By nearly every account Timothy Locke is one of the most beloved teachers in the Cherry Hill, N.J., school district.
Locke is a veteran of the Iraq war and for the past 17 years he’s flavored his classroom lessons at Cherry Hill East High School with real-life experiences.
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But on Feb. 22, the veteran school teacher was summoned to the principal’s office where his bag was searched, he was placed on administrative leave and was ordered to undergo a physical and a psychiatric evaluation.
According to parents and students Locke’s only crime was to address his concerns about school safety with youngsters in his Advanced Placement History class. The teacher feared a similar attack could happen at Cherry Hill East.
“During the course of the conversation he indicated that he would protect his students if something like (Parkland, Florida) happened here,” parent Eric Ascalon told “The Todd Starnes Radio Show.” “He was raising safety concerns about the school with the students. And the intent of his statement (was that) he would protect his students at all costs.”
Imagine that, folks. An Iraq war veteran reassured his students that if someone tried to attack the school, he’d be there to protect them. That’s a good thing, right?
Well, the leadership at Cherry Hill East felt otherwise after a student in the classroom complained.
The school district refuses to comment on what was said or why Locke was placed on administrative leave. Locke, too, has stopped talking on the advice of his attorney.
But before that happened he granted an interview to Philly.com.
“The bottom line is that I was very concerned about the security at my school,” Locke told the news site. “I was adamantly concerned with the welfare of my students.”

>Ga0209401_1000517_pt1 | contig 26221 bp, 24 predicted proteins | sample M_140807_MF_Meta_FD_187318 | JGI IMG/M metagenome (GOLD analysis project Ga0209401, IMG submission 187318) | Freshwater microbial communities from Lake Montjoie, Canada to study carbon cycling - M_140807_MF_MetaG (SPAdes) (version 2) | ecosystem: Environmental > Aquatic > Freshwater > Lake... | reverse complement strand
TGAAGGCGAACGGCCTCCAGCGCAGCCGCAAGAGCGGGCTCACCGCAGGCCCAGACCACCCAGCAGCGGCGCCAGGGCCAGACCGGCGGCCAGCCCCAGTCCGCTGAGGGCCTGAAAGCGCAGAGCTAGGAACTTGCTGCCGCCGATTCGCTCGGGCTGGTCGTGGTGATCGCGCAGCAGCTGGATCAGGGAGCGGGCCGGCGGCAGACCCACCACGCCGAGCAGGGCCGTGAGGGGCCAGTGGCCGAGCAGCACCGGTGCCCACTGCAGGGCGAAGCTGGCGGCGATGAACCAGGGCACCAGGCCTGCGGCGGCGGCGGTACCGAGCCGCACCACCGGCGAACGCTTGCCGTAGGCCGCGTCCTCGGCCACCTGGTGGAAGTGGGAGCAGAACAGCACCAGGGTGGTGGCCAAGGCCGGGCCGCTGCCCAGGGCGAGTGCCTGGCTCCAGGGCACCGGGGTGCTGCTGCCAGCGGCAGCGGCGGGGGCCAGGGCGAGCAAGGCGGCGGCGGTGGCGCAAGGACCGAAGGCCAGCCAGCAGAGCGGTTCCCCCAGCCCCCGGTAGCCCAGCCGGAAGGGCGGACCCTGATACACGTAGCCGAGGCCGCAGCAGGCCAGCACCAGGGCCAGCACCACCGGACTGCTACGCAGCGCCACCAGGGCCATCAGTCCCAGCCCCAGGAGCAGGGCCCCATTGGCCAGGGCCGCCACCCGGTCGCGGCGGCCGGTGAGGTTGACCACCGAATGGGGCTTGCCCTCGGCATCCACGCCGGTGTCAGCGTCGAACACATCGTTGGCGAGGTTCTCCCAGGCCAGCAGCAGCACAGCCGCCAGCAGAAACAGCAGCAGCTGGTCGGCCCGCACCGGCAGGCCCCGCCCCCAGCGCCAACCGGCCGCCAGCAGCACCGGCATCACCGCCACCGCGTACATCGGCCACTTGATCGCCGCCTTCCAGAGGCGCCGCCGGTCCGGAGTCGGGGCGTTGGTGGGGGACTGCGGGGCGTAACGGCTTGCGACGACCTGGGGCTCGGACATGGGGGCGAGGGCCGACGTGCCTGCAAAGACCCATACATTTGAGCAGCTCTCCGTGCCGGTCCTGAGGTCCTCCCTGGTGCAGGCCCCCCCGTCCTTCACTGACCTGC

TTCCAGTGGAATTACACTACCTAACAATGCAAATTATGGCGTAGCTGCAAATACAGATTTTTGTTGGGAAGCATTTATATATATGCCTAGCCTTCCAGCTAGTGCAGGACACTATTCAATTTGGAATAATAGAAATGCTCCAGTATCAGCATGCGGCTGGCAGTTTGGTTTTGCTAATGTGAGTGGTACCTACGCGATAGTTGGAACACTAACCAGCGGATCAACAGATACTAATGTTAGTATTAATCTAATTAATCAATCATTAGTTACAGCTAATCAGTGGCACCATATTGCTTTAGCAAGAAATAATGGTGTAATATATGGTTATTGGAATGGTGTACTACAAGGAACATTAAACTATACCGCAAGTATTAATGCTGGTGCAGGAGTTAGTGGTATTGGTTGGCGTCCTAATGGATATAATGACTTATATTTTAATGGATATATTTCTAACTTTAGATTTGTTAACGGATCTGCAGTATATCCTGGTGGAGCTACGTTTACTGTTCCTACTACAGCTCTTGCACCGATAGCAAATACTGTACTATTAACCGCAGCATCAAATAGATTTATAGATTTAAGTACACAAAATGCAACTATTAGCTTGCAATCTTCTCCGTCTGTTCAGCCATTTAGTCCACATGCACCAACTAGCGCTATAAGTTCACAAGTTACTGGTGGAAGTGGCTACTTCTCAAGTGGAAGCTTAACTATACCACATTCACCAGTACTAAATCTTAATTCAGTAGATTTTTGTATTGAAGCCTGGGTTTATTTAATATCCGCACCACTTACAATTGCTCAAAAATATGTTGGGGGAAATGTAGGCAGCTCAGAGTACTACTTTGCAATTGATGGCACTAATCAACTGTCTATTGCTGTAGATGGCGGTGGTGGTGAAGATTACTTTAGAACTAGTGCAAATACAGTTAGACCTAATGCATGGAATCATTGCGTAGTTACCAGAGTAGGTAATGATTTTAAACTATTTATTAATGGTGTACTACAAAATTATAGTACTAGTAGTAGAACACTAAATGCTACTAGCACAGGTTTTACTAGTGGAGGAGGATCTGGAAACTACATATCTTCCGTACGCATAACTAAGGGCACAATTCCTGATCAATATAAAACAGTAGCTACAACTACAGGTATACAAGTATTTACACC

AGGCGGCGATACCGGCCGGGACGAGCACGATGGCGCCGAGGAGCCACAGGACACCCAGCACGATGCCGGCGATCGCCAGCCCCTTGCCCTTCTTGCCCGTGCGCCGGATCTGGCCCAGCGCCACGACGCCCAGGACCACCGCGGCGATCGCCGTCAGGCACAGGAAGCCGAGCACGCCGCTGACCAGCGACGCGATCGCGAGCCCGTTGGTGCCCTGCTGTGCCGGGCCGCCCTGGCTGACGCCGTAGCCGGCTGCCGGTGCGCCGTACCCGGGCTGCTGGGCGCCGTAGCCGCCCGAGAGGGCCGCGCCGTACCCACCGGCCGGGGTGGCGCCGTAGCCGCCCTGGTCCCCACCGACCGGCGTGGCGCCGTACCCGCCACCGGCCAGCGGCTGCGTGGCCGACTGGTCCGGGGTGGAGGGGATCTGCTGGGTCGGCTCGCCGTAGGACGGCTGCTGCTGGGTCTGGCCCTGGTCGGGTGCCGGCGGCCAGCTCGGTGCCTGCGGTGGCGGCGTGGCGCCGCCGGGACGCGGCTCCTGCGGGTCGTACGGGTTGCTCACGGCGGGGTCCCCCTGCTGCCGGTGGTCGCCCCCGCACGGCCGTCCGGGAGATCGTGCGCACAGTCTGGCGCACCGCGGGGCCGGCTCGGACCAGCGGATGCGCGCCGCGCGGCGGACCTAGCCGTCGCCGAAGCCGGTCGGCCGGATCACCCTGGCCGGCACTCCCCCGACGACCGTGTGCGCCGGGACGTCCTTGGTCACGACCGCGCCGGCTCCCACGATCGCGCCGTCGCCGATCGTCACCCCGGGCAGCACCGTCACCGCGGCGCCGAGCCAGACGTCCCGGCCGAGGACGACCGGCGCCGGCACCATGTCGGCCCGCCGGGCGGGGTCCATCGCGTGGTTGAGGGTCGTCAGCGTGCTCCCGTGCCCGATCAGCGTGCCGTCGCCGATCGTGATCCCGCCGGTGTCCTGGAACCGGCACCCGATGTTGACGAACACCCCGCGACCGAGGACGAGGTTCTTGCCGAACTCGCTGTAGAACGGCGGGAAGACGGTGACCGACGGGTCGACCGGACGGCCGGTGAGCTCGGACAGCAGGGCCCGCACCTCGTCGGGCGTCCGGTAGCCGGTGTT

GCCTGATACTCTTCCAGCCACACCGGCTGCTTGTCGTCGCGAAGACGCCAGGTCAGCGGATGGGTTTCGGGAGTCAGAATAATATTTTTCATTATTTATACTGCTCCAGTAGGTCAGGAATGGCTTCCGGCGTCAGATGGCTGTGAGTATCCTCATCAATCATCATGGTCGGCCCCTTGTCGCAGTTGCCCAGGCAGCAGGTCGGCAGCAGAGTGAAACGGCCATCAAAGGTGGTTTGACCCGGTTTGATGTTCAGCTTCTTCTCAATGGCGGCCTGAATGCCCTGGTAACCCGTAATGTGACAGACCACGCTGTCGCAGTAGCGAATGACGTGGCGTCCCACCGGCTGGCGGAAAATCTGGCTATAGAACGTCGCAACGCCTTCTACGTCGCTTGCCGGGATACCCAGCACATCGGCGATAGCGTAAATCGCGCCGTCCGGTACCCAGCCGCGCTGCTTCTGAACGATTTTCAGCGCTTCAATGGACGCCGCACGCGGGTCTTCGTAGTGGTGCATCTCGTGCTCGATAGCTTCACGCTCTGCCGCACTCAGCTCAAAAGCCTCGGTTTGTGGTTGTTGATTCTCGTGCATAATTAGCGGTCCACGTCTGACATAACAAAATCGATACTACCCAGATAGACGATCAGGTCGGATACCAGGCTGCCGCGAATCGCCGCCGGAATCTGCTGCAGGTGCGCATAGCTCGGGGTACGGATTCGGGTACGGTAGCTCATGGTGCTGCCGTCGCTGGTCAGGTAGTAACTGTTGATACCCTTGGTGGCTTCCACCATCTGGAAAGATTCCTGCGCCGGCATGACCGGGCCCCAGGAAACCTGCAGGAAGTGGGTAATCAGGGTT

Philly.com reports the school is guarded by two unarmed “campus police” – but the officers are not employed by local law enforcement.
“He was speaking up and addressing an issue that has to be addressed,” Ascalon told me.
Students by the dozens staged a protest on campus Monday – urging the school to reinstate the teacher.
“A lot of what the school here is doing is trying to shut out what happened in Florida, instead of saying ‘this is what we have to do, this is what we’re going do next,’ how we can fix what we are doing,” sophomore Debbie Goldberg told ABC News.
“Mr. Locke, if you’re watching, we got your back,” said senior Justin Prechodko.
Ascalon said his son was enrolled in one of Locke’s classes last year and called him an “amazing teacher who has an ability to connect with the students on a variety of levels.”
He also pointed out the discussion was held during an advanced academic class.
“It’s an upsetting topic (school safety), but it’s a topic the students are crying out to address,” Ascalon said. “He speaks to them like young adults who are capable of critical thinking,”
It’s too bad the Cherry Hill East High School does not share the same capability – to think critically.
Instead of honoring a war veteran teacher willing to think outside of the box, the school districts sends him to a shrink. That’s just plumb nuts.